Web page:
The ECO Net is “truly a multifaceted, multidisciplinary group effort,” he adds. “There is first of all the pivotal support from Dr. Johnny Wynne, director of NCARS, along with the staff and computer support through Dean Daniel Solomon of the College of Physical and Mathematical Sciences and Dr. Richard Patty, head of the Department of Marine, Earth and Atmospheric Sciences, over the foundation laid by Dr. Perry.”
Niyogi also acknowledges “the vision of Dr. Raman, and coordinated efforts of [staff members] Syed Ameenulla, Ryan Boyles and various graduate and undergraduate students at the State Climate Office.”
Already the value of their work is tremendous, he says.
“Once you learn the climatology of a region, once you have this hourly information, you can predict what will happen under episodes such as El Niño. For instance, we predicted that there would be more precipitation on the coast and dryer conditions in the mountains, which was what we actually saw.”
Every region has a climatology that is modulated by day-to-day weather, says Niyogi, “so once we know the climatology, through recorded observations, we have a feel of what to expect.”
For example, when a hurricane makes landfall, what it will do can vary, depending on the soil moisture and soil temperature of a region.
“Only this network provides soil moisture and soil temperature measurements,” says Niyogi, “and those are critical variables.”
They can be used to indicate propensity for drought or high probability of frosting when a certain weather pattern hits. “When you have patterns such as dry conditions in one region and wet conditions in another across the state,” Niyogi explains, “that can lead to enhanced convection.”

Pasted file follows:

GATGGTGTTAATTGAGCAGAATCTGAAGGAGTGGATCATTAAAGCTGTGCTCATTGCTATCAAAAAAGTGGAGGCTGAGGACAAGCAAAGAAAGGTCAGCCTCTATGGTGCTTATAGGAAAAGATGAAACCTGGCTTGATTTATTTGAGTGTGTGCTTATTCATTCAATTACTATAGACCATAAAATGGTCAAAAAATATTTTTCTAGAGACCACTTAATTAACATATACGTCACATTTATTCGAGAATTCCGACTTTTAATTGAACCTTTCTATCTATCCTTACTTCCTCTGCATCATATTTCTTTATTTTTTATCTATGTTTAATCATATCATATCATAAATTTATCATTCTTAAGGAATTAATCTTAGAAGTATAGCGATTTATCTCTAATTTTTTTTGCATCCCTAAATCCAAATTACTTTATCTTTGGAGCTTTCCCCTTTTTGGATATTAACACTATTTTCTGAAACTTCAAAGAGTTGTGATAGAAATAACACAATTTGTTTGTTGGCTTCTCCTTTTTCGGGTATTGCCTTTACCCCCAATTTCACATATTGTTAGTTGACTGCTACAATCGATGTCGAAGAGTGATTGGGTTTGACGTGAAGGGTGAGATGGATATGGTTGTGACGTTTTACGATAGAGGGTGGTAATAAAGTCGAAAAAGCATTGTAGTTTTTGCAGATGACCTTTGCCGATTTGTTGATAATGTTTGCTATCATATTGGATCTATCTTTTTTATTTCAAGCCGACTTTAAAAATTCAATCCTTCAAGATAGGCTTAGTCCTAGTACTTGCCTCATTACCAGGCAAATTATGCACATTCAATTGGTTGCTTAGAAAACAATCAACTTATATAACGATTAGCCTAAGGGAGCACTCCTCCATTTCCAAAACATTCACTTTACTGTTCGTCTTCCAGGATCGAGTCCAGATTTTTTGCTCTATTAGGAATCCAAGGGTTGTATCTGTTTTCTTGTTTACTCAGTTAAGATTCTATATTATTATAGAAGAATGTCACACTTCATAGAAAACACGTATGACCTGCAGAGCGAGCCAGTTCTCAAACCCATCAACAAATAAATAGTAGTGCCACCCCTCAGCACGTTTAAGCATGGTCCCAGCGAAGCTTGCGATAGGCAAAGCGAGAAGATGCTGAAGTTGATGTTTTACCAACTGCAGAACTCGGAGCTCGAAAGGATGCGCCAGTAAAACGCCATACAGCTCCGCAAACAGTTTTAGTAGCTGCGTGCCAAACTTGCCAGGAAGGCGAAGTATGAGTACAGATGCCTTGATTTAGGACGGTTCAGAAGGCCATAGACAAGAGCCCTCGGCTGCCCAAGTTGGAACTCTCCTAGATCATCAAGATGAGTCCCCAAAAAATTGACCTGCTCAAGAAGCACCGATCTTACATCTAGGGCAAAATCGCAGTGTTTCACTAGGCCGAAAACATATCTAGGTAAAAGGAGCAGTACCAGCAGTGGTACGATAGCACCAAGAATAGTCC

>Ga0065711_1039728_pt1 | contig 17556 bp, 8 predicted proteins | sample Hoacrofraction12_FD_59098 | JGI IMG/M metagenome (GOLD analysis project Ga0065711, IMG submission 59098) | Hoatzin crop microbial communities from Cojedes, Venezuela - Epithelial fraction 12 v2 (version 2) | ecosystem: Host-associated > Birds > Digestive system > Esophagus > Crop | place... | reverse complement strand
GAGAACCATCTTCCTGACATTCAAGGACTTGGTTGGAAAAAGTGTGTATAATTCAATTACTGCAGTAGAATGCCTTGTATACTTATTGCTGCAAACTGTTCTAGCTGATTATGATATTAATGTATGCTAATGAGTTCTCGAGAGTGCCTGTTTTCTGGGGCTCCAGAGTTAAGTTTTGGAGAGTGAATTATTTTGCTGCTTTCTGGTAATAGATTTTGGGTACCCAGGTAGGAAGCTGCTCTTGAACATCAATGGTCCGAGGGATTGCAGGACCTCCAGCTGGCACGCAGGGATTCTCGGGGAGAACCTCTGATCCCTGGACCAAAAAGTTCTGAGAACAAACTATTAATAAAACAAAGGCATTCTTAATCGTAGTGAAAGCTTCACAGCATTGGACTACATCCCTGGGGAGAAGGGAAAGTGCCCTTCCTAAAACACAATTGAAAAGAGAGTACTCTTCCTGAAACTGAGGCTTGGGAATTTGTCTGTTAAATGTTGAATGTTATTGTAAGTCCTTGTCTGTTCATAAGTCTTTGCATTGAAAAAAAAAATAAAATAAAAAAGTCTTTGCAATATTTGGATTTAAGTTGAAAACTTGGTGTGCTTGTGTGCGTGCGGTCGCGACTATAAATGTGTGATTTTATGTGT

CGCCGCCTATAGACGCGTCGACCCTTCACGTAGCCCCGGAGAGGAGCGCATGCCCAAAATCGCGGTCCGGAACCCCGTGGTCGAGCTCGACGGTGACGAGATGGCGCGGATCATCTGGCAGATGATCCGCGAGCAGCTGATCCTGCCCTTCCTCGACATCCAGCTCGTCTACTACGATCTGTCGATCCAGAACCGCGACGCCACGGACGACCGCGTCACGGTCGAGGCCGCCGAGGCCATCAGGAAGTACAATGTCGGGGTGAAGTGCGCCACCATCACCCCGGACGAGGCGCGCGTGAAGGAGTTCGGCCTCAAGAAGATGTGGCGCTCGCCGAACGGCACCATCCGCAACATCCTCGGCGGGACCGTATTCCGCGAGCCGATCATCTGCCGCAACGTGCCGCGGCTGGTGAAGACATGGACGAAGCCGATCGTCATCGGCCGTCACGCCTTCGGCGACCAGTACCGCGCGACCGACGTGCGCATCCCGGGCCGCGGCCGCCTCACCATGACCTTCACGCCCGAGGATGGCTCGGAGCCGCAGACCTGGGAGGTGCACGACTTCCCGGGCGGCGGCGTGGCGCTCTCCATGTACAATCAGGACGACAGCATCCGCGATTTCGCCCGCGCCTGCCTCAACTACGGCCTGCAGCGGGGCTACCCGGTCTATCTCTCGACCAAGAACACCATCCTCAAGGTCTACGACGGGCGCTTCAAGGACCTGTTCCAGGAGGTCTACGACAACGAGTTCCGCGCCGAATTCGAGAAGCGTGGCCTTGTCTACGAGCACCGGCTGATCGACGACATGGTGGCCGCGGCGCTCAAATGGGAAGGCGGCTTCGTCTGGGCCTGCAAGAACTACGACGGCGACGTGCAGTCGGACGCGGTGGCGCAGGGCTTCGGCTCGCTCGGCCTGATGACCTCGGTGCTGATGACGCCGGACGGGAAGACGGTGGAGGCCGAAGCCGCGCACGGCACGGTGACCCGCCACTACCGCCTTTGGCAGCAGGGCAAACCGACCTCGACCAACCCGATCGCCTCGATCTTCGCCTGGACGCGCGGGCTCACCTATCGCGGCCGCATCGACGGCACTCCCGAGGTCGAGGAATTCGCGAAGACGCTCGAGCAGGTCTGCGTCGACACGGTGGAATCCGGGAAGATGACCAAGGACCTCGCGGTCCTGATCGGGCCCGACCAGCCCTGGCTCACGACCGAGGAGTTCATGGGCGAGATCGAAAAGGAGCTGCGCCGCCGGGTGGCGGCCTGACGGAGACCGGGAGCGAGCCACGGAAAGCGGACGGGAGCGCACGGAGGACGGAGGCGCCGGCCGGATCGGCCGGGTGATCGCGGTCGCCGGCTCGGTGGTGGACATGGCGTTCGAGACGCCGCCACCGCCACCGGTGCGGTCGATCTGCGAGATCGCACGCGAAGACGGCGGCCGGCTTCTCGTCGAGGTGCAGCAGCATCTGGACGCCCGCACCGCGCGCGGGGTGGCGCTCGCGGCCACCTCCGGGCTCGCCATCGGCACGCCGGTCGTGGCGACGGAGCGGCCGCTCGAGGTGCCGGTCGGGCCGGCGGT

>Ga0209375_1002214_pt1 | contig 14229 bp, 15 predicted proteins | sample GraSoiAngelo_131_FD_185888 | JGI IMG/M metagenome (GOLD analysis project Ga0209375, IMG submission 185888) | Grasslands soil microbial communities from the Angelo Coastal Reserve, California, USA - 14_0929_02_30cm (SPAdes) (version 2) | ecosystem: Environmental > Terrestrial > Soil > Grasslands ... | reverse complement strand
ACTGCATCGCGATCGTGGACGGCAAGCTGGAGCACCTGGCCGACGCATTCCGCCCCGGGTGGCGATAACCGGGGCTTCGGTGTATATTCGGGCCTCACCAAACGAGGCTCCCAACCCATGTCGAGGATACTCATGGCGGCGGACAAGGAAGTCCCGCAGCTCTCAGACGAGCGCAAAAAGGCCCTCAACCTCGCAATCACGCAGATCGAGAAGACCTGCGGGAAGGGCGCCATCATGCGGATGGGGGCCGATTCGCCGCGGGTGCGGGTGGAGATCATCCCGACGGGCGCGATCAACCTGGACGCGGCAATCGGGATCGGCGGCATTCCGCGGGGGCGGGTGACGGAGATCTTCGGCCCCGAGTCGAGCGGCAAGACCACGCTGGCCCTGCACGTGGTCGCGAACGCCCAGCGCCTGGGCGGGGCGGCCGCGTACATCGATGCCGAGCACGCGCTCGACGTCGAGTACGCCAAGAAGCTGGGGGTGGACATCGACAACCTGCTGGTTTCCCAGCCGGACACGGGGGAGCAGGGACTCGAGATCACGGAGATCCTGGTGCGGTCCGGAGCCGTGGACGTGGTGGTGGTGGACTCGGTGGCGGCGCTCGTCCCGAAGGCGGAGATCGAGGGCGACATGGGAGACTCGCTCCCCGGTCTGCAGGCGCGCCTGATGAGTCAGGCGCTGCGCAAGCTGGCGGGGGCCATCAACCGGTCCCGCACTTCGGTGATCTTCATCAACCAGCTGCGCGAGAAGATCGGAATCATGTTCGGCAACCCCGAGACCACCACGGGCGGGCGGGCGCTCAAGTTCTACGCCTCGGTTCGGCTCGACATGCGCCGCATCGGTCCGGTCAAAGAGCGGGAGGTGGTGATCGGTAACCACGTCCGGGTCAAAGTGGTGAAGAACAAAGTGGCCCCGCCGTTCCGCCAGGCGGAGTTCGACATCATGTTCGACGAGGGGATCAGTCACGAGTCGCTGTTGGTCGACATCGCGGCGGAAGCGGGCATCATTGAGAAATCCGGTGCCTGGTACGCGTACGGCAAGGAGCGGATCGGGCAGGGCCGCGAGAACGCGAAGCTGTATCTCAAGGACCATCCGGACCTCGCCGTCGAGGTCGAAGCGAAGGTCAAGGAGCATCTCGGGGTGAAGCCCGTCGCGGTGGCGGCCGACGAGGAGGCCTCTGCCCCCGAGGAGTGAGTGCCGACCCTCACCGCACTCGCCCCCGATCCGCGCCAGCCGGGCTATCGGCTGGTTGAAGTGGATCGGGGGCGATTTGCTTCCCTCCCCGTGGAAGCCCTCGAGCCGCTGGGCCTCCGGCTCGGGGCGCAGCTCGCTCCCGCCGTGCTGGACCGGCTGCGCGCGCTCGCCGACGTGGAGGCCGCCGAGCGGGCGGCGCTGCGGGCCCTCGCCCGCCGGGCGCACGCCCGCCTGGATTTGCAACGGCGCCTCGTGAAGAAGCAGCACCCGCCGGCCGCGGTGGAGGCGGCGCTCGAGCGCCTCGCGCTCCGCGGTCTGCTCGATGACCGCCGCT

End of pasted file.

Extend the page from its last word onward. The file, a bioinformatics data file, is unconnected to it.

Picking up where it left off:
Convection is what creates a sea breeze — and much more. It occurs as two different air masses meet at a boundary, leading to clouds and potentially severe weather on a large scale. In the central United States such conditions can turn thunderstorms into tornadoes. So if surface conditions that enhance convection are monitored, certain extremes of weather can be expected — and prepared for.
In 1996, Hurricane Fran gained force as it moved into the Triangle where the soil was unevenly dry and air conditions were ripe for violent winds. Raman, director of the SCO, says, “This network could have helped in terms of predicting that type of intense wind and rain.” For example, he adds, local officials could have let out water from dams, lessening flood damage that followed the storms.
In essence, weather information can itself be measured in degrees of relevance and application: short-term, such as for spraying conditions or control burning; intermediate, including ecological effects related to watershed loading and pesticide use; and long-term, where the effects come in six to eight months or more, such as with a drought, the effects of El Niño — or even gradual global warming conditions.
Models provide only a broad picture, Niyogi says. Regions and pockets could vary even in a global warming scenario.
“Many people in town hall meetings or schools ask me questions about global phenomena such as the ozone hole. And they want to know, ‘How does that affect me?’ People want to know about their own backyard, not what’s happening at the airport. The fact of a local fish industry being wiped out is more immediately important to them than glacial melting. However, scenarios of microscale effects of global events are not yet available, and we need to start generating those.
“With ECO Net, we ultimately
will do such microscale studies in our own backyard.”